About Raegan Bregmen
ART WITH PURPOSE
Pounamu isn’t just a passion – it’s a way of life
The work of Raegan Bregmen from Takutai Rere jade studio has been known to push artistic boundaries. His approach, passion, love and drive, both as artist and individual has strongly connected with his clientele – both in New Zealand and overseas.
From simple form, through to fine detailed jewellery, sculpture, weaponry and maori instruments, Raegan carves with superb attention to detail and a heart that brings life to the pounamu (jade) he works with.
Raegan, of Ngai Tahu descent, was born and bred in Ōtaki, “I love the place”, he says, “it’s where my story began.
As a keen artist, Raegan attended the Learning Connection in Wellington. Here he studied screen printing, jewellery making, wood carving, bronze casting, stone carving, painting, majoring in blacksmithing and illustration. Stone carving resonated so strongly that he made his way to Hokitika – otherwise known as Pounamu country, on the west coast of the South Island.
Studying with Tai Poutini in Greymouth Raegan gained a diploma in Jade and Hardstone carving and went on to teach at the polytech. Since then he has set up his own studio and established himself throughout New Zealand as a pounamu carver.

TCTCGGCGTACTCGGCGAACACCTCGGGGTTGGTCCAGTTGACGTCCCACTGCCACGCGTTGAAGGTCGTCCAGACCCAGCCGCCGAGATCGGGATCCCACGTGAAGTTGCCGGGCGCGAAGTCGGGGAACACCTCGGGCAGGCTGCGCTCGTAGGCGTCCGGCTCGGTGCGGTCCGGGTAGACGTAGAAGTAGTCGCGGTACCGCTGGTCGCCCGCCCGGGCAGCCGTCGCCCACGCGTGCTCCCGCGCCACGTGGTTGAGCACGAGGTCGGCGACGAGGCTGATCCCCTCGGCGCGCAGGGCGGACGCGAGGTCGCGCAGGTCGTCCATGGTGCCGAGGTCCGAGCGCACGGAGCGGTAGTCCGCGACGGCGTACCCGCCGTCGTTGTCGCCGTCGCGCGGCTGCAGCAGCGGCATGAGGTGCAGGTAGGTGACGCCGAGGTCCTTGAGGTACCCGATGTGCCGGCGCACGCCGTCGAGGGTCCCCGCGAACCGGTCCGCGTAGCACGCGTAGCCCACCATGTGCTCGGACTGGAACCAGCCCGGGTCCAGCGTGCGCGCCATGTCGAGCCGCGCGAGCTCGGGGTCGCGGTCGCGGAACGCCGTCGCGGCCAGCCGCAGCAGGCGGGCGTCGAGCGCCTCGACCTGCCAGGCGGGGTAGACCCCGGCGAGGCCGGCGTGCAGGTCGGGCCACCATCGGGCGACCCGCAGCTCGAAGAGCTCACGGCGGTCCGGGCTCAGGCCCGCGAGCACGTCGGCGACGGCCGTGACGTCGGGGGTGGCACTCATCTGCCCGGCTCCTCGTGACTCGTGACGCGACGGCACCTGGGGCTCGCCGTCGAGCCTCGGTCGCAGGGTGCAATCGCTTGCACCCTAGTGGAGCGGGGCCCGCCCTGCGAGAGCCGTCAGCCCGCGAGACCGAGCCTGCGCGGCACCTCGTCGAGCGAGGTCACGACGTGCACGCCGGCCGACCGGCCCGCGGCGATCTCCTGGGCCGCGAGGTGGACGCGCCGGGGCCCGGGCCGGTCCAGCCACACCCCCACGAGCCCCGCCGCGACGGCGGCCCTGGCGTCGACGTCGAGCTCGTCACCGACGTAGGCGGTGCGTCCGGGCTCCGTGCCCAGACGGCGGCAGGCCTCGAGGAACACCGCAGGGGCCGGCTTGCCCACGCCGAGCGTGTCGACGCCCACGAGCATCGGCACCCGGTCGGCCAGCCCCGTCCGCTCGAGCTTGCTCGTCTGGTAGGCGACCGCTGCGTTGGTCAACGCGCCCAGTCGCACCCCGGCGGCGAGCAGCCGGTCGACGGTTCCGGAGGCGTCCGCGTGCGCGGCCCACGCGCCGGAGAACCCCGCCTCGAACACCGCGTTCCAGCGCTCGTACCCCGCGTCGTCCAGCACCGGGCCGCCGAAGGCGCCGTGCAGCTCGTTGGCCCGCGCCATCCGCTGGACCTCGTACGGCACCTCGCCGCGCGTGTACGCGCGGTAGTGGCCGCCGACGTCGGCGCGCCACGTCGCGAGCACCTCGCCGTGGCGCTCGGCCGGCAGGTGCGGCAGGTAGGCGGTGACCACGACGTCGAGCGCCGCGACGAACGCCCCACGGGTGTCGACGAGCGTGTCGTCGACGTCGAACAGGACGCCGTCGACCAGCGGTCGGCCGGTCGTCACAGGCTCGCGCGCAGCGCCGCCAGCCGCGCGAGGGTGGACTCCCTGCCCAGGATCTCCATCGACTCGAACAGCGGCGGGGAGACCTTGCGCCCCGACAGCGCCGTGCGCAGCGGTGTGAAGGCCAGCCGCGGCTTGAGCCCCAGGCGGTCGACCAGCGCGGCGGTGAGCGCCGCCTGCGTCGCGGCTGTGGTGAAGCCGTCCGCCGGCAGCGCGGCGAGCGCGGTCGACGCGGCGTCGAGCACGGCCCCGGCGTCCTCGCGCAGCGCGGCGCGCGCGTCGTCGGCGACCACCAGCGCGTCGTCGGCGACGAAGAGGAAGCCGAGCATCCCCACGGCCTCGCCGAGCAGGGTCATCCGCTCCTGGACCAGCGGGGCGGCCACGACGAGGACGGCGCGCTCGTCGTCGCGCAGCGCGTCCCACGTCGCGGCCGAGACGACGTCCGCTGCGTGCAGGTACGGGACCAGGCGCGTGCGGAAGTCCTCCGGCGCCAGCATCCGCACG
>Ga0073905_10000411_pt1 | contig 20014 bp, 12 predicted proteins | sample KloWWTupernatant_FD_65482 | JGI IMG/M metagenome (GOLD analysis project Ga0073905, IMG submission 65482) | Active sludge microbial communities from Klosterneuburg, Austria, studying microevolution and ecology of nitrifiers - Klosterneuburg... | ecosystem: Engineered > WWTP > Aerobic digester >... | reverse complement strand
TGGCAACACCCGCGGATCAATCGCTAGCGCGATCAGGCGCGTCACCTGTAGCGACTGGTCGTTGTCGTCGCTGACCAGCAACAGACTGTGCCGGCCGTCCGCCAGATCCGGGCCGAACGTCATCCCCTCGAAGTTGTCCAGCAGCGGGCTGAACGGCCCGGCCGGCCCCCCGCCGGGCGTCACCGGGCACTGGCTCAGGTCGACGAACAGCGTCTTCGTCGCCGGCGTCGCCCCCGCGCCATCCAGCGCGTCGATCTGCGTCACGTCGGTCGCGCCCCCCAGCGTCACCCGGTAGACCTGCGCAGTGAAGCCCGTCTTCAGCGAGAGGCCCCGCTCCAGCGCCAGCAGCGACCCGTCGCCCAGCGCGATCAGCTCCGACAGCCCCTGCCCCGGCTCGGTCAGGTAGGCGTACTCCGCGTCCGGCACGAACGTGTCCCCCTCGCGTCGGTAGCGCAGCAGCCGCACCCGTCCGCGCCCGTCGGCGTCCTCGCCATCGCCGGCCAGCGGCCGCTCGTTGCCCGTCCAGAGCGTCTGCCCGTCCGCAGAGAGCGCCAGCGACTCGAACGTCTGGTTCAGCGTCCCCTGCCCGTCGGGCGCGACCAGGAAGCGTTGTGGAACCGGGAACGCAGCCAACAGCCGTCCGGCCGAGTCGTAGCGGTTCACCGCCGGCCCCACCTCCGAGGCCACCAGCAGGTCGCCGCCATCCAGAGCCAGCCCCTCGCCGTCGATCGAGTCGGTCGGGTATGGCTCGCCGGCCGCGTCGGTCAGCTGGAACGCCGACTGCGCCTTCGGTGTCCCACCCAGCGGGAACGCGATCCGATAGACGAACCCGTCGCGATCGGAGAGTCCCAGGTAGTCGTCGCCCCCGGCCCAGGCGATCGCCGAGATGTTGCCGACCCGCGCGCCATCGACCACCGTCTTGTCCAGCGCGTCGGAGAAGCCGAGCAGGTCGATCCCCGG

Raegan now operates from his studio, north of Otaki, where he lives with his partner and two young children.
WHAT’S IN A NAME?
Pounamu is the traditional Māori name for the highly prized stone used to make traditional and contemporary jewellery, adornments and sculptures. It is also referred to as Greenstone, but less so now.
New Zealand jade is a gemological term that emphasises the similarity of the stone to overseas jade.
It is more than just a name though, Pounamu has a spiritual significance – connecting with its wearer and receiving their wairua (spirit) – to be passed down through generations.
Pounamu is only found in the South Island of New Zealand, known in maori as “Te Wai Pounamu (the land of greenstone).
Māori people recognise four main types of pounamu, identifying their colour and translucence:
The first three are nephrite, while Tangiwai is bowenite. There were many other names for varieties of pounamu (including tribal variations), based on shade and hue.